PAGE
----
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An ability to transcend life's horrors

In the Holocaust drama 'Fateless,' Hungarian filmmaker Lajos Koltai finds unexpected peace.

January 27, 2006|Kevin Crust | Times Staff Writer

The concept of the sublime runs discreetly through Hungarian filmmaker Lajos Koltai's transcendent World War II drama "Fateless." It is not the simple notion of elevated beauty but rather the idea that a form of pleasure can be derived in even the most horrific of circumstances. Philosophers have debated the sublime for centuries, but rarely has it been depicted so eloquently or unusually on film.

A first-rate contribution to the Holocaust canon, the film is based on Nobel laureate Imre Kertesz's adaptation of his 1975 debut novel, "Sorstalansag," about a Jewish teenage boy's journey from the comfort of his existence in Budapest through the horrors of the concentration camps. Koltai, an Academy Award-nominated cinematographer for "Malena" and longtime collaborator of Istvan Szabo, makes his feature directing debut, demonstrating a dramatically cinematic talent for conveying the subtleties of Kertesz's ideas.

The full extent of the war is late arriving in Hungary with the German occupation beginning in March 1944. Gyuri Koves (Marcell Nagy) is 14 1/2 years old when his father, a factory owner, is sent away to do manual labor and asks Gyuri to promise to stay with his stepmother. Gyuri, however, is more interested in the things that occupy the mind of a typical adolescent, such as the pretty neighbor girl who worries about what it means to be a Jew.

On the first day he is to begin working at an oil refinery, Gyuri is pulled off a public bus with a group of boys by a local policeman. Initially, it seems like a game to them -- the horrors taking place elsewhere have not yet reached Hungary -- and there appears little to worry about until the boys join an increasingly large group of adults and children being led to a temporary holding area in some stables.

The gravity of the situation dawns on Gyuri long before it comes to most of the adults. His philosophical release is in the realization of what he calls a simple secret of the universe: "I could be killed anywhere, any time." From that point on, Nagy's dark, probing eyes, once full of the inquisitiveness of youth, are masked by a more placid demeanor. The eyes are still piercing, but they display little fear.

The detainees are herded onto rail cars bound for a place unfamiliar to them: Auschwitz-Birkenau. Gyuri is separated from the other boys once their heads are shaved and they are put in the familiar striped prison uniforms and shipped to other camps. A few of his acquaintances reappear throughout the film. Most do not.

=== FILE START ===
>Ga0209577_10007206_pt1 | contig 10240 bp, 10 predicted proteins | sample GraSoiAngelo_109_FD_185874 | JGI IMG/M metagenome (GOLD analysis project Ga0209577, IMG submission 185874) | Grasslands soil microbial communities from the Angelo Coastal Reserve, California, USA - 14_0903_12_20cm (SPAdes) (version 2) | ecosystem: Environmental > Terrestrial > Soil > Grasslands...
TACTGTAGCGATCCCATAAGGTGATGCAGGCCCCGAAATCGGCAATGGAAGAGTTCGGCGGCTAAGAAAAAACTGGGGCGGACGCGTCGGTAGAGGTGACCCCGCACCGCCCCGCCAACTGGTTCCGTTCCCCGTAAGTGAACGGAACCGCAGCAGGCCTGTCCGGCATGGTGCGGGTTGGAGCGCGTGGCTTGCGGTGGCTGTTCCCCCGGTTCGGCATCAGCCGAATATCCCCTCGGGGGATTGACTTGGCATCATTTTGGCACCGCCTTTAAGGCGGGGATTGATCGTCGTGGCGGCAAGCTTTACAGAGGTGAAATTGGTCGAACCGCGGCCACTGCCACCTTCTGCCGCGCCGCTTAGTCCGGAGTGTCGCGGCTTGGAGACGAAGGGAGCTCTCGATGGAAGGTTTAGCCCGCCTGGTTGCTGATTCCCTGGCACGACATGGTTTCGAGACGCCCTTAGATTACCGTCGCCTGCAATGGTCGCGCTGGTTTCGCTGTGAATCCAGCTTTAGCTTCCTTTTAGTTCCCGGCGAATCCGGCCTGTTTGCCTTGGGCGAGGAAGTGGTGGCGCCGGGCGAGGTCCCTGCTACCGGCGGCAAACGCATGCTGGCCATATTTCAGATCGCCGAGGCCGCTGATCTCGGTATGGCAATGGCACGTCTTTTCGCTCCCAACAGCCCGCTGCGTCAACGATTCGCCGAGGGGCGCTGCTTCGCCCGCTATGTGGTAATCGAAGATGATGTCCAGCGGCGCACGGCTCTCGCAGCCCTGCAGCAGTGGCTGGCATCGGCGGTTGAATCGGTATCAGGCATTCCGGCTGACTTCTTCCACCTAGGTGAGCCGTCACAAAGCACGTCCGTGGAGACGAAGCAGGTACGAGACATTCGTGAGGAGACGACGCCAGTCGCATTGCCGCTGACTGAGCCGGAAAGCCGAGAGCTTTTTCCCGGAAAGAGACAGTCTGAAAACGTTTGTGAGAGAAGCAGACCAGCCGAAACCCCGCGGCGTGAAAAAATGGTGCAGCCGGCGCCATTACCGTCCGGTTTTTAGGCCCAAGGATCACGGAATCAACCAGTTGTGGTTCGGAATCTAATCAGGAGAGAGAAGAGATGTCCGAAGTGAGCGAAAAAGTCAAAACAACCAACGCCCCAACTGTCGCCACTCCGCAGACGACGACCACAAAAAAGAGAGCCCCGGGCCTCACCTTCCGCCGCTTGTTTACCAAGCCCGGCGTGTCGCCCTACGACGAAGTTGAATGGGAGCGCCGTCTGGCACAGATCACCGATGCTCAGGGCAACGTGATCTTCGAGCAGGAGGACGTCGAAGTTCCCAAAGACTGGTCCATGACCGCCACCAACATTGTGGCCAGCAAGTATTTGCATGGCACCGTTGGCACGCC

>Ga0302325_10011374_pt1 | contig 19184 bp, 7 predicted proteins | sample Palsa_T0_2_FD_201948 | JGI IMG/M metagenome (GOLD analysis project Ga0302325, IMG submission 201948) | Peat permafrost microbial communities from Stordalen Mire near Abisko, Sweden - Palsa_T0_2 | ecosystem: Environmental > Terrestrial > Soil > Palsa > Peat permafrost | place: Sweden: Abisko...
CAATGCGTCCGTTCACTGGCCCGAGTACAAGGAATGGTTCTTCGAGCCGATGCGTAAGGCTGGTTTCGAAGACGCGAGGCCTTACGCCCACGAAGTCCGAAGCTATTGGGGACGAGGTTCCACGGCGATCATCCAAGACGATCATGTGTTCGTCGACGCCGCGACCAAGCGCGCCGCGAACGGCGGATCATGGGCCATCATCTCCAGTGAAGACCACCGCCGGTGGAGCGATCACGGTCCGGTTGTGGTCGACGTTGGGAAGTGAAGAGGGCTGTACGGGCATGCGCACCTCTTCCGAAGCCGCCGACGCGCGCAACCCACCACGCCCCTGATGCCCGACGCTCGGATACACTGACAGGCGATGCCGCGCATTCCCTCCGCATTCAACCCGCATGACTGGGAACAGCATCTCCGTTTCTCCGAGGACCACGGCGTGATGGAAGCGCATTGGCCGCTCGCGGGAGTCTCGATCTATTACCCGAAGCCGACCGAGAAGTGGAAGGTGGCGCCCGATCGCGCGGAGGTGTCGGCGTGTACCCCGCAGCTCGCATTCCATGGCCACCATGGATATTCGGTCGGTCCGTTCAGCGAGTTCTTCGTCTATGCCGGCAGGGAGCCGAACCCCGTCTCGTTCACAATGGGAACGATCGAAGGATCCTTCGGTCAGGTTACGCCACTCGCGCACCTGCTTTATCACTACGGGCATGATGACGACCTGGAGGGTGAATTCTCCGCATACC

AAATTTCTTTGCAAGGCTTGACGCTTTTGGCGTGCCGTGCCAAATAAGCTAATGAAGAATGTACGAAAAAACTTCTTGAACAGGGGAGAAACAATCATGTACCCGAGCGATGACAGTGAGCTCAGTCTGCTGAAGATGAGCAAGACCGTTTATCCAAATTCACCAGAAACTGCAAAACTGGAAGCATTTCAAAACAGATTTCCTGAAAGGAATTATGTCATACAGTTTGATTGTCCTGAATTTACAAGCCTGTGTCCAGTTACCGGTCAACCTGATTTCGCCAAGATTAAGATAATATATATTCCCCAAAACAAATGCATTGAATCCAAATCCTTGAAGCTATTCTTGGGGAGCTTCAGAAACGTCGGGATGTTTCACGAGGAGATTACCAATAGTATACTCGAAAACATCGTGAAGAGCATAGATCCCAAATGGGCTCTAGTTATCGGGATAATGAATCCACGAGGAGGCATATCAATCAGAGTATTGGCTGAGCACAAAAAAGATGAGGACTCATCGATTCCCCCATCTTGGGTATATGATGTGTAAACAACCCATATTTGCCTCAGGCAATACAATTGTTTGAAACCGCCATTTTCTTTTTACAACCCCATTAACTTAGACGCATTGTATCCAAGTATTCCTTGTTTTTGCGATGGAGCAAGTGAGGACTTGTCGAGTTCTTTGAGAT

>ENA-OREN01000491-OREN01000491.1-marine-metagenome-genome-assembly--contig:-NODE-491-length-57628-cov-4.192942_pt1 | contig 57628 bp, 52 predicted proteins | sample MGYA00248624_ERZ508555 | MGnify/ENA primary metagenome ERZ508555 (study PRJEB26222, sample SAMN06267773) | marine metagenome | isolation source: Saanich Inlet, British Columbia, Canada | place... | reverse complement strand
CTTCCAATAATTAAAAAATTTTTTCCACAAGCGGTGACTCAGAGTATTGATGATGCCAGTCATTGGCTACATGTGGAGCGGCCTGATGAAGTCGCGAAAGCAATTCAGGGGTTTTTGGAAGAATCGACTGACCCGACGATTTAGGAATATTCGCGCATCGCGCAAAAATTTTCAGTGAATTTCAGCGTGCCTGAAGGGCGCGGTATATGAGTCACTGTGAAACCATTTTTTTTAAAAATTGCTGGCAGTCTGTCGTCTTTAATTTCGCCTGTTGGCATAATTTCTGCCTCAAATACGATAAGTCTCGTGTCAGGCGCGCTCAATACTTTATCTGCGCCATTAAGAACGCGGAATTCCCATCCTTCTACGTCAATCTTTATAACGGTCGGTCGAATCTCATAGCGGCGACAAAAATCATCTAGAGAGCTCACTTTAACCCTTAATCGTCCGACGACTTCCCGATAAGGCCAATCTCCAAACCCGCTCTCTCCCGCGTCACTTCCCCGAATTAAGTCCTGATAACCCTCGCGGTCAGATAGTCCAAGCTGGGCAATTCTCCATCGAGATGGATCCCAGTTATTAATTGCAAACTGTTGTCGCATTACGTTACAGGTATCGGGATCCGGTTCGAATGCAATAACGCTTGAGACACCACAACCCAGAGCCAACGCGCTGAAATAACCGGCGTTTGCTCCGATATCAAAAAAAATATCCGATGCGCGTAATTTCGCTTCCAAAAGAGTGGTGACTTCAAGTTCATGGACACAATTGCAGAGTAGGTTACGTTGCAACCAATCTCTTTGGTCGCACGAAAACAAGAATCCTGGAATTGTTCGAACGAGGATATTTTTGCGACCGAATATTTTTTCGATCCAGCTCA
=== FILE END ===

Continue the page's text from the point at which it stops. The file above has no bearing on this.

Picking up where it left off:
Koltai creates a grand tableaux of humanity as the Jewish prisoners are forced through an inhuman structure of slave labor and extermination. The mechanism of destiny is entirely random. To the left someone lives, to the right someone dies. Like a tiny ship in a churning sea, Gyuri is buffeted by the other prisoners as they pass through Buchenwald on the way to a tiny labor camp at Zeitz. They are lucky.

In the camp, Gyuri is befriended by a young man from Budapest named Bandi Citrom (Aron Dimeny). A few years older, he becomes Gyuri's protector and tries to teach him survival skills and fierce optimism. "I will walk down Nefelejcs Street again," Bandi says through gritted teeth. But Gyuri faces the backbreaking labor and beatings with a patience and resignation that the others don't understand. He has become a master of his own existence.

Working with cinematographer Gyula Pados, Koltai gradually drains the warm earth tones of the early scenes until we're left with the cold, stony grays of the camps. Zeitz, suffused in rain and mud, takes on an eerie beauty, ironically suggesting a Caspar David Friedrich painting. Each scene closes with a slow fade to black that feels like a premonition of sleep -- or death.

Every year seems to brings its share of Holocaust films, but "Fateless" is not simply another version of the same story. The horrors associated with the subject are present, but Koltai and Kertesz manage to look beyond the helplessness associated with one's loss of agency and explore the possibility of a philosophical ideal. Gyuri's acceptance that he is being consumed by something greater than himself empowers him, giving rise, by movie's end, to an unimaginable peace.



MPAA rating: Unrated.

A THINKFilm release. Director Lajos Koltai. Producer Andras Hamori. Executive producers Laszlo Vincze, Bernd Helthaler, Robert Buckler. Screenplay by Imre Kertesz, based on his novel "Sorstalansag." Director of photography Gyula Pados. Editor Hajnal Sello. Costume designer Gyorgi Szakacs. Music Ennio Morricone. Production designer Tibor Lazar. In Hungarian and German with English subtitles. Running time: 2 hour, 20 minutes.

At Laemmle's Music Hall, 9036 Wilshire Blvd., Beverly Hills, (310) 274-6869.

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